My passions were dance and physical therapy. Everything I studied in PT school was with that in mind. When it came time to choose clinical rotations, I spoke with a friend and mentor who recommended that I seek education in pelvic health PT. Research shows that dancers are prone to pelvic floor dysfunction and this could be an asset to my learning and future career. This is what initially led me down the road of specializing in pelvic health.

Did you do any clinical rotations in PT school to gain exposure to pelvic PT?

Yes I did! I actively sought a clinical rotation in pelvic health. I ended up being placed at Womanology + Restore HIM, a private practice in Irvine, California, which was later acquired by Hoag Hospital. I gained invaluable experience treating a broad spectrum of pelvic floor dysfunctions. I was given the rare opportunity to receive hands-on training and learn from real patients. With pelvic health requiring internal exams it is very difficult to find a place that will allow students to work hands-on.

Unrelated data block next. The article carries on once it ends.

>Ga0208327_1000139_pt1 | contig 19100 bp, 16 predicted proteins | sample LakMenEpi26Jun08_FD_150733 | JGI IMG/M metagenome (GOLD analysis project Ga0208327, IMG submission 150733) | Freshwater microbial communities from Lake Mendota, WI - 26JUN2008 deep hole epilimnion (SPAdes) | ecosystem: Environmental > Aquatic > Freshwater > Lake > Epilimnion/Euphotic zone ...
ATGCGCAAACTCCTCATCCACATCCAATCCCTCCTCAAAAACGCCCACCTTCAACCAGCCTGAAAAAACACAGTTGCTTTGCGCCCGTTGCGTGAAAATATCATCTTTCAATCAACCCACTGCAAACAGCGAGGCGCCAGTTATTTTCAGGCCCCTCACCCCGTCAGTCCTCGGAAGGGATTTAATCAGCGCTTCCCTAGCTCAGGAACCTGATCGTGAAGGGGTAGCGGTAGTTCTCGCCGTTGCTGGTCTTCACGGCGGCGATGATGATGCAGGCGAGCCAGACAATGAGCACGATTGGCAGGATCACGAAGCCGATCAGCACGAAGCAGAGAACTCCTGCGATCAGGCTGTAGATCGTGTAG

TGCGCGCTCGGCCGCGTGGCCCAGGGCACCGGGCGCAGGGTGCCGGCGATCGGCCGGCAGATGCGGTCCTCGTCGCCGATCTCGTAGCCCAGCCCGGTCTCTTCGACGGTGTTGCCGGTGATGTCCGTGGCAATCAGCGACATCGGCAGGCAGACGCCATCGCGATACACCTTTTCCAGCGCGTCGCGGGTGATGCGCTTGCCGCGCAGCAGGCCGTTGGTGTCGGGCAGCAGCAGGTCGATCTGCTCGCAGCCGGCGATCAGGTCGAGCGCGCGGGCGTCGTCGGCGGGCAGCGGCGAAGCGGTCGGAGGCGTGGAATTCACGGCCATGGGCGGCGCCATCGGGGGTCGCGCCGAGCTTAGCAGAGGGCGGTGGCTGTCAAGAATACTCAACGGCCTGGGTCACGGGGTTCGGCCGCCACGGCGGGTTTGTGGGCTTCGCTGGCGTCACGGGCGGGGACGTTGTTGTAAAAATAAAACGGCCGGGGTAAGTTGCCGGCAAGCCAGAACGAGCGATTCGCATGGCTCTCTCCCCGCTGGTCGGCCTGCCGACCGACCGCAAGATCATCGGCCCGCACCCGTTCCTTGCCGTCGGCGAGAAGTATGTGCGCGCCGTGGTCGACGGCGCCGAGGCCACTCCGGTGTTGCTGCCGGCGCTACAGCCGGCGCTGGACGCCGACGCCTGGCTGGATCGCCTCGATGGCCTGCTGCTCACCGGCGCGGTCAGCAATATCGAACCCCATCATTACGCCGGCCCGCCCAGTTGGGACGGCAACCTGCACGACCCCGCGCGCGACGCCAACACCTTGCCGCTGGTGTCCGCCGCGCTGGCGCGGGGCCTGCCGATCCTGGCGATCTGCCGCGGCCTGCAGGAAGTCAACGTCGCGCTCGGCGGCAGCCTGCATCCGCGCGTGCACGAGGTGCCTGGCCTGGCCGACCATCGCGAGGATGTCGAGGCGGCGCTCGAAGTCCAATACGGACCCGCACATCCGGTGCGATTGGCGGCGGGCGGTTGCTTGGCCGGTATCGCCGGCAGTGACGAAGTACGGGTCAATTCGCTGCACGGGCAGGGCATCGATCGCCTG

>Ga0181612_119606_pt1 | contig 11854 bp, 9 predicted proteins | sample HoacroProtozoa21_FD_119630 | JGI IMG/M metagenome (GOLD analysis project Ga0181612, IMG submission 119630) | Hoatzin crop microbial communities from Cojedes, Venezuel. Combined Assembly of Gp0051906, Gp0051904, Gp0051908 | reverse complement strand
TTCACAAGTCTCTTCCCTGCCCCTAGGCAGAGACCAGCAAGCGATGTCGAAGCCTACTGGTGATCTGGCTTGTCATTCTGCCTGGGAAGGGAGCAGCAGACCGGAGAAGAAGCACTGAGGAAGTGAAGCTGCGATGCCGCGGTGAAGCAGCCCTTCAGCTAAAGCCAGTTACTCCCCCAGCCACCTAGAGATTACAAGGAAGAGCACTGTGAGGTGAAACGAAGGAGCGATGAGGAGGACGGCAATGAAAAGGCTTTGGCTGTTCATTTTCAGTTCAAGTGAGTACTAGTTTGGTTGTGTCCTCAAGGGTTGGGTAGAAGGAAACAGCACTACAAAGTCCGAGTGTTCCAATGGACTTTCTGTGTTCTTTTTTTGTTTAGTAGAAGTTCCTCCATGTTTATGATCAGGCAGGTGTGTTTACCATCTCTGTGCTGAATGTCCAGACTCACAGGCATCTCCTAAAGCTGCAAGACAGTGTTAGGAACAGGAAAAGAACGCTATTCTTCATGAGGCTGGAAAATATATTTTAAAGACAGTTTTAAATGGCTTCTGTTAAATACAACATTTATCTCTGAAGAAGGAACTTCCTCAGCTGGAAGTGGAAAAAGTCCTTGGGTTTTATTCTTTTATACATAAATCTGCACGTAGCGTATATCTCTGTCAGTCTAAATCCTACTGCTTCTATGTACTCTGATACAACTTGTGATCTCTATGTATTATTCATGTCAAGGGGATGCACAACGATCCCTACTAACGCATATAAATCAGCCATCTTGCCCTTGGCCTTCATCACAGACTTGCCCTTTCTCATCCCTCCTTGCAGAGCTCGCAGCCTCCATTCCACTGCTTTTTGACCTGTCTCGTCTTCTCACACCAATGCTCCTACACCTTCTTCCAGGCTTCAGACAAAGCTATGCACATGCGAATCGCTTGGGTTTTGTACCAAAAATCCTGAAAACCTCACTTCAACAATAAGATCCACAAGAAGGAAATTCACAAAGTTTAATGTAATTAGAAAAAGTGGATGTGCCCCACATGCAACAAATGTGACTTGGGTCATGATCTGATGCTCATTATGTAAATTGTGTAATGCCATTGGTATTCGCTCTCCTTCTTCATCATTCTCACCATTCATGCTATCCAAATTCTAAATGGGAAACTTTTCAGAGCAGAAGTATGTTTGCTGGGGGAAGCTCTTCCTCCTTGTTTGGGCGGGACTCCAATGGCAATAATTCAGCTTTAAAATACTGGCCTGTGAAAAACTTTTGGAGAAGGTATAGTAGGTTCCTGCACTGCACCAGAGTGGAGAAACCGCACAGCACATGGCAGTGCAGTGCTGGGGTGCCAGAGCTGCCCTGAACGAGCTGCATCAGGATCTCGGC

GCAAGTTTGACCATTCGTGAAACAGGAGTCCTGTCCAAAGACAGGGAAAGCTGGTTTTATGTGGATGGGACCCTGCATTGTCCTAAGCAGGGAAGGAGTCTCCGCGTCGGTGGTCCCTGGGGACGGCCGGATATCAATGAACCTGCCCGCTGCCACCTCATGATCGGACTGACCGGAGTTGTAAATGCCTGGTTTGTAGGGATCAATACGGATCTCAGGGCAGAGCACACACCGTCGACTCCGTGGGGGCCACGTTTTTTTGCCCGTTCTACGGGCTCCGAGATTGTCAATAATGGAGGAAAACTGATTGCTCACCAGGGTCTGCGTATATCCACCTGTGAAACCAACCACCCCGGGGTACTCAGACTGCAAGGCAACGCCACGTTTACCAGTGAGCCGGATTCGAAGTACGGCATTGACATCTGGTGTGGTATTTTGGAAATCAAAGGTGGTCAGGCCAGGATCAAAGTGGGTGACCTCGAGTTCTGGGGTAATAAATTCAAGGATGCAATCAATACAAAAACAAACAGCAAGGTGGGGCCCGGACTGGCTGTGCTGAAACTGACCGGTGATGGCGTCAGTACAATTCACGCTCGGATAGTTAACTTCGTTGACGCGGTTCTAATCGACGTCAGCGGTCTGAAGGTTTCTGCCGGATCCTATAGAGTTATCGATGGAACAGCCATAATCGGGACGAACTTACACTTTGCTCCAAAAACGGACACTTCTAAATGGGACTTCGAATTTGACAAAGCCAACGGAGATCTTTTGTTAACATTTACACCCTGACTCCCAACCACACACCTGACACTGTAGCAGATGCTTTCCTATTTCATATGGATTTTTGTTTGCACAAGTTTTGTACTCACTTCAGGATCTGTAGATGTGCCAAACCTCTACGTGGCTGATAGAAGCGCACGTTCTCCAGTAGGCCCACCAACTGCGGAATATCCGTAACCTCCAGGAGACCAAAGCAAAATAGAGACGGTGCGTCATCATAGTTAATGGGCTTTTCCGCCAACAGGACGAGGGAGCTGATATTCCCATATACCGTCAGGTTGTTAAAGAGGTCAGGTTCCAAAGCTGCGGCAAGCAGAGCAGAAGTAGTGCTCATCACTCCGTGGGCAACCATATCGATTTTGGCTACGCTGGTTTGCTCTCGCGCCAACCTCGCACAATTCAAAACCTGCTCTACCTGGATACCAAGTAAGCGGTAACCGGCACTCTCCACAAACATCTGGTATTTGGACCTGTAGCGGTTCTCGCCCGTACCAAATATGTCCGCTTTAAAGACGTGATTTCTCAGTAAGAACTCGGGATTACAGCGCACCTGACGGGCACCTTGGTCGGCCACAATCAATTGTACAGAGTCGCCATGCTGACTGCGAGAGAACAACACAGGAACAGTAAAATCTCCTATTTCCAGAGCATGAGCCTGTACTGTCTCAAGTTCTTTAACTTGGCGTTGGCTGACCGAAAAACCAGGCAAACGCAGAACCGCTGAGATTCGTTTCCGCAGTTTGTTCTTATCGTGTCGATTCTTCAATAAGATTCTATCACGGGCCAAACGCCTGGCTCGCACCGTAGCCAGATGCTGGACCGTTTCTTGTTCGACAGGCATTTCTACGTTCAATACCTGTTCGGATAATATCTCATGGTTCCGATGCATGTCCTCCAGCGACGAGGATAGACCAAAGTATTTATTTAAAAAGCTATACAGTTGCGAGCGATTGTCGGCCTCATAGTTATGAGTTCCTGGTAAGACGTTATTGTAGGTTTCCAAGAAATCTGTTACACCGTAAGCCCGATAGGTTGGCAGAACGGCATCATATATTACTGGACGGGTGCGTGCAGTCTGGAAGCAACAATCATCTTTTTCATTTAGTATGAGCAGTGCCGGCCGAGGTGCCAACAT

What are some tips you have for PTs looking to specialize in pelvic PT?

I took a pelvic floor course before my clinical rotation at Womanology + Restore HIM. The best advice I received in that course was to do as many pelvic exams on as many different people as possible (with proper consent of course). A big part of what we do is assessing the pelvic floor muscles internally – transvaginally or transrectally. There are standardized tests to assess pelvic floor muscle strength, endurance, and coordination but there really is no standard for assessing the resting tone of the pelvic floor muscles. The best way to understand pelvic floor muscle tone is to know the range that exists and the only way to do this is to get as much experience as possible.

My second piece of advice is to get proper training and mentorship. Continuing education courses and clinical rotations are a great place to start, but receiving ongoing training and mentorship is essential. Pelvic health is always evolving and having a mentor allows you to discuss difficult cases and continue to recognize where further education is needed.